Wednesday, April 06, 2005

Thoughts on Heaven #2: The Weight of Glory

Therefore we do not lose heart, but though our outer man is decaying, yet our inner man is being renewed day by day. For momentary, light affliction is producing for us an eternal weight of glory far beyond all comparison, while we look not at the things which are seen, but at the things which are not seen; for the things which are seen are temporal, but the things which are not seen are eternal. -2 Corinthians 4:16-18

As we are thinking of heaven together, C.S. Lewis' famous sermon, "The Weight of Glory", is defnintely worth a read. Here's a quote releated to our longing for heaven. . . .

In speaking of this desire for our own faroff country, which we find in ourselves even now, I feel a certain shyness. I am almost committing an indecency. I am trying to rip open the inconsolable secret in each one of you—the secret which hurts so much that you take your revenge on it by calling it names like Nostalgia and Romanticism and Adolescence; the secret also which pierces with such sweetness that when, in very intimate conversation, the mention of it becomes imminent, we grow awkward and affect to laugh at ourselves; the secret we cannot hide and cannot tell, though we desire to do both. We cannot tell it because it is a desire for something that has never actually appeared in our experience. We cannot hide it because our experience is constantly suggesting it, and we betray ourselves like lovers at the mention of a name. Our commonest expedient is to call it beauty and behave as if that had settled the matter. Wordsworth’s expedient was to identify it with certain moments in his own past. But all this is a cheat. If Wordsworth had gone back to those moments in the past, he would not have found the thing itself, but only the reminder of it; what he remembered would turn out to be itself a remembering. The books or the music in which we thought the beauty was located will betray us if we trust to them; it was not in them, it only came through them, and what came through them was longing. These things—the beauty, the memory of our own past—are good images of what we really desire; but if they are mistaken for the thing itself they turn into dumb idols, breaking the hearts of their worshippers. For they are not the thing itself; they are only the scent of a flower we have not found, the echo of a tune we have not heard, news from a country we have never yet visited.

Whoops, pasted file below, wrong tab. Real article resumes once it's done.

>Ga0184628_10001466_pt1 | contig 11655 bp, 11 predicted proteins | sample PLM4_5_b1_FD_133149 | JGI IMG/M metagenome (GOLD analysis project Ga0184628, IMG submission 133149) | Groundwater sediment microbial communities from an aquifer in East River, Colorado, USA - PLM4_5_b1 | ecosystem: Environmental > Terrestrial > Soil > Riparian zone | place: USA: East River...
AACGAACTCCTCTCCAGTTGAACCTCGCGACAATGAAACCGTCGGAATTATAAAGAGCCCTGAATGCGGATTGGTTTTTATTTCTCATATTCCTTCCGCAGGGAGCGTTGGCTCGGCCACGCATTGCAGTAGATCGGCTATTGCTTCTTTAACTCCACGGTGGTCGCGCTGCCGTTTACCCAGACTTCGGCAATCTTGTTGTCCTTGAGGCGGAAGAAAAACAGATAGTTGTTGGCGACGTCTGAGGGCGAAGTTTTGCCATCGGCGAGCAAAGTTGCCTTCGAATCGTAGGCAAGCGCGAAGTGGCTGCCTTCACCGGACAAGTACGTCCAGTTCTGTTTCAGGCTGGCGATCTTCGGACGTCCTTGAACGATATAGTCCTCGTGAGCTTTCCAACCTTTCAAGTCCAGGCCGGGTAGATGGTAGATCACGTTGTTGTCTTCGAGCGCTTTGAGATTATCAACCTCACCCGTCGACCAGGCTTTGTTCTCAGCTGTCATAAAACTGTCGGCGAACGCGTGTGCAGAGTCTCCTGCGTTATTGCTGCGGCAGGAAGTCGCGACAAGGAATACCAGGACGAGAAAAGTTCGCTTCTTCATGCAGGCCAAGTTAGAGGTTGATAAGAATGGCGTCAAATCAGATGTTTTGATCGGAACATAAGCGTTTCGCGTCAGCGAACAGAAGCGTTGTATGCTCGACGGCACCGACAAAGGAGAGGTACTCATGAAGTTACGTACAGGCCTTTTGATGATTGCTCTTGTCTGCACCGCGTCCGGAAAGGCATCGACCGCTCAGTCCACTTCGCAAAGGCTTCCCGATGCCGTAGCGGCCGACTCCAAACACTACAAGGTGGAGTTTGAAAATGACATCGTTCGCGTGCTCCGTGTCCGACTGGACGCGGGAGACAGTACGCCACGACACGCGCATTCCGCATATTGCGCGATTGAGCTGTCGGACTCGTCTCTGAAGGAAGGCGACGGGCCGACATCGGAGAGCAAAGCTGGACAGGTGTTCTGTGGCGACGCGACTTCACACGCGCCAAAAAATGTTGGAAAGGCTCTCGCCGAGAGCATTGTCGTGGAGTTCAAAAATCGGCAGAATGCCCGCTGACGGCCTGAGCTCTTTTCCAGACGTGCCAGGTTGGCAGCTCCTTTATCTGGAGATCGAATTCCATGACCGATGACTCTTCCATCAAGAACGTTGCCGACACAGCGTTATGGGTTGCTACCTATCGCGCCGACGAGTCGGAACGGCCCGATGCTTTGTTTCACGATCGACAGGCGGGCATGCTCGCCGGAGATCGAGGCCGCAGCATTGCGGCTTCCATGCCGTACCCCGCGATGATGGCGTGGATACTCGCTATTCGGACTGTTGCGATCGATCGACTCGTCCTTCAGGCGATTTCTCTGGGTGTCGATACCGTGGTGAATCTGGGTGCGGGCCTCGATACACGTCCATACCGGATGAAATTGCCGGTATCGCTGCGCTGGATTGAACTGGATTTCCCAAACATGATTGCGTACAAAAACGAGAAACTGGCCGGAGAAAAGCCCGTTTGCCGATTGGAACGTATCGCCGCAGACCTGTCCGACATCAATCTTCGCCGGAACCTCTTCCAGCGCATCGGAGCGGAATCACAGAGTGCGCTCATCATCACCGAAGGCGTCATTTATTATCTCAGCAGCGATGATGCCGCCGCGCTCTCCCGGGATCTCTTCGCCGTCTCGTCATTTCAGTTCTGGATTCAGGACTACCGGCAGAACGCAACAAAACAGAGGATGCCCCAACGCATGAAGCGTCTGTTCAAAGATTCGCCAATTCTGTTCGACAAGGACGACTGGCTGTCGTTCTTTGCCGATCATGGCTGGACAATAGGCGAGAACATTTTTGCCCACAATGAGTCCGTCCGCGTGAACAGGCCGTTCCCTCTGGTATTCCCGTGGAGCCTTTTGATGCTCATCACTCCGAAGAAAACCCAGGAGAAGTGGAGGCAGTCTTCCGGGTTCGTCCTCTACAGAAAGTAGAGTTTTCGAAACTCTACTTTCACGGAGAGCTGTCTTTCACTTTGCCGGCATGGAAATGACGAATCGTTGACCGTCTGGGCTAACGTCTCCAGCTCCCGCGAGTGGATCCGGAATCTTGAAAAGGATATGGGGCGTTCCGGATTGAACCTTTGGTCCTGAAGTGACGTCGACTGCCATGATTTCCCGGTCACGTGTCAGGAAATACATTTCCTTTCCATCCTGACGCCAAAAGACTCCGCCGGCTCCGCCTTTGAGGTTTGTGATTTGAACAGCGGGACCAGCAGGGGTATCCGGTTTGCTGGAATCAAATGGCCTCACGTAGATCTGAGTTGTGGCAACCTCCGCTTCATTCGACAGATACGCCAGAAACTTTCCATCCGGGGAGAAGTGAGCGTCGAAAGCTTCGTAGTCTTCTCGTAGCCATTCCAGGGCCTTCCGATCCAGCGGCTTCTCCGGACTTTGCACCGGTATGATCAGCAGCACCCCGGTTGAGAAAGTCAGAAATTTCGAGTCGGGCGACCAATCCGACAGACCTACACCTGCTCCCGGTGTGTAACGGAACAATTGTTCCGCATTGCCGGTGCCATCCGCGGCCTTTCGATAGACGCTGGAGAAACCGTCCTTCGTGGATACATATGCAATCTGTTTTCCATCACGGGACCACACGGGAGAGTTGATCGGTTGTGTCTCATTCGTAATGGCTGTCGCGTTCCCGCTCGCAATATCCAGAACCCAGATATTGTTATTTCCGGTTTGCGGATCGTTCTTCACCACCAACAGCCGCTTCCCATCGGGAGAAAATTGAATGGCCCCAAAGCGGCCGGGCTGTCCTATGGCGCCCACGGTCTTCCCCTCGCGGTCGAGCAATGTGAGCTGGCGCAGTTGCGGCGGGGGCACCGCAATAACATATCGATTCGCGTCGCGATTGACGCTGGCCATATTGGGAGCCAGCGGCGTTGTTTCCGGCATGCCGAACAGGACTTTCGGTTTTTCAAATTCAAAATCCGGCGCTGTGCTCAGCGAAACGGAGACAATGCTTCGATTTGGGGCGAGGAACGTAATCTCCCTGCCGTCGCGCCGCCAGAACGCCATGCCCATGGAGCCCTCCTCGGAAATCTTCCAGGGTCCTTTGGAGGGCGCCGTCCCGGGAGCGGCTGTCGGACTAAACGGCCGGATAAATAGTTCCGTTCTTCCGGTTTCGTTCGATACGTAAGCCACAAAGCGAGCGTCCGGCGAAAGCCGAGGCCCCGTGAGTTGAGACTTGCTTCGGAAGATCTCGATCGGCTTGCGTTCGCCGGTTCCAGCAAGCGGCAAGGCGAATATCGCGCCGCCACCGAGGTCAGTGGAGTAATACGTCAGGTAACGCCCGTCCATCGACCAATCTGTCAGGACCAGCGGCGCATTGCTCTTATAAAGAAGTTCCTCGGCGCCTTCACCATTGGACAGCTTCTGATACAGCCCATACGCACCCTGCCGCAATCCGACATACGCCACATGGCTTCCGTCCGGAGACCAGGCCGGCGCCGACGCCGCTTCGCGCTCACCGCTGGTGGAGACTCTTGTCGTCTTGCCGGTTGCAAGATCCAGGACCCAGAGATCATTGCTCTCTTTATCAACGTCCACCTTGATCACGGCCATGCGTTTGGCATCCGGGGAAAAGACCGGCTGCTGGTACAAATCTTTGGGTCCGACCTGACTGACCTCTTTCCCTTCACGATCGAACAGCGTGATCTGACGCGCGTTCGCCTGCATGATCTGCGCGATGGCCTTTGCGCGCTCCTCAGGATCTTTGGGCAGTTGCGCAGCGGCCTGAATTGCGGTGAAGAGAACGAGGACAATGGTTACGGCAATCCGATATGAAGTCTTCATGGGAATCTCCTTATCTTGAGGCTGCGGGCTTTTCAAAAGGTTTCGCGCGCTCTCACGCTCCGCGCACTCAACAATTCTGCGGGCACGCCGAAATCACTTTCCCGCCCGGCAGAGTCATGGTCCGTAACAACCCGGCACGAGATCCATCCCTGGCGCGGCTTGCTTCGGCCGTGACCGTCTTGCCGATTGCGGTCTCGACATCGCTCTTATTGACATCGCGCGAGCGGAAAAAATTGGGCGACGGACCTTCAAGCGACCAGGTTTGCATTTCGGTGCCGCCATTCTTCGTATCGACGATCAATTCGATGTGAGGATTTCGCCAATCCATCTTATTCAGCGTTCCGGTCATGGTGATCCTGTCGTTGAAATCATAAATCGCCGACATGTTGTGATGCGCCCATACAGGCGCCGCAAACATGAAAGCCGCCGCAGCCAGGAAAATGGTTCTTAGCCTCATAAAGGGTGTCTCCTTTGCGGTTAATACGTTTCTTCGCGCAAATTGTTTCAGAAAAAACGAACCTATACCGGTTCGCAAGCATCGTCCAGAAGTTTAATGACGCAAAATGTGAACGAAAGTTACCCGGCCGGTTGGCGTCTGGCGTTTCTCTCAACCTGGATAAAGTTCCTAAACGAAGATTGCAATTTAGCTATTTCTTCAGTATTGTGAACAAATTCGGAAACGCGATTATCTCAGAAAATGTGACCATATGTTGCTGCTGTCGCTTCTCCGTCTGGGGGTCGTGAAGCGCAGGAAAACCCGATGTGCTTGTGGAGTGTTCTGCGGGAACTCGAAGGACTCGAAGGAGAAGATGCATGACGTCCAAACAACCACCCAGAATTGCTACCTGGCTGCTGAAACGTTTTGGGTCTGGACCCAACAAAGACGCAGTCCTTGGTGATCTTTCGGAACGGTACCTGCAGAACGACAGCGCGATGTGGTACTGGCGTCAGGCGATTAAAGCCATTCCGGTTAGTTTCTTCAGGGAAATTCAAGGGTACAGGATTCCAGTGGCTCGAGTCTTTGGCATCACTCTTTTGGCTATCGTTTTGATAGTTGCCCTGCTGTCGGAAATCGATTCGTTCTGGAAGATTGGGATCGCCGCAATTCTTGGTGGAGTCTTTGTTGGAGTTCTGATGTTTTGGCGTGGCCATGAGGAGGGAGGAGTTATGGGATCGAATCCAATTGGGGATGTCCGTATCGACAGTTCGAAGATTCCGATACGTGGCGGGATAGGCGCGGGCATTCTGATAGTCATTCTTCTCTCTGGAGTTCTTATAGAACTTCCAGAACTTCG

Do you think I am trying to weave a spell? Perhaps I am; but remember your fairy tales. Spells are used for breaking enchantments as well as for inducing them. And you and I have need of the strongest spell that can be found to wake us from the evil enchantment of worldliness which has been laid upon us for nearly a hundred years. Almost our whole education has been directed to silencing this shy, persistent, inner voice; almost all our modem philosophies have been devised to convince us that the good of man is to be found on this earth. And yet it is a remarkable thing that such philosophies of Progress or Creative Evolution themselves bear reluctant witness to the truth that our real goal is elsewhere. When they want to convince you that earth is your home, notice how they set about it. They begin by trying to persuade you that earth can be made into heaven, thus giving a sop to your sense of exile in earth as it is. Next, they tell you that this fortunate event is still a good way off in the future, thus giving a sop to your knowledge that the fatherland is not here and now. . . . Do what they will, then, we remain conscious of a desire which no natural happiness will satisfy.

Here's a link to a PDF version whole essay. . . .enjoy!

The Weight of Glory

1 comment:

bob eckman said...

What a wonderful writing from C.S. Lewis! I would encourage others to wade through and discover its richness...
When we contemplate heaven, usually our minds tend to focus on the external, ie. the recreating of the earth, new bodies, generally the physical realm we are so familiar with. On page 7 Lewis describes our "...longing to be acknowledged...", not often part of our discussion about heaven but nevertheless relevant to it. He calls it the "...inconsolable secret." So much of our energy goes into our longing to be accepted by significant people, to be liked and brought into the inner circle. And who really wants to admit this sort of thing?! Certainly not me, but how I know the ugly reality of this "pain". However, our pursuit of this in life only ends in disappointment and becomes hollow at best and seems deeply lacking. If I am reading C.S. Lewis correctly, acceptance with God only will satisfy this longing and not necessarily in this lifetime. This is where heaven comes in. It is finally in heaven where we will be "noticed by God" and that solely based upon the merits of Christ. What a humbling and wonderful thought this is. As Lewis says, "The door on which we have been knocking all our lives will open at last." "Well done good and faithful servant."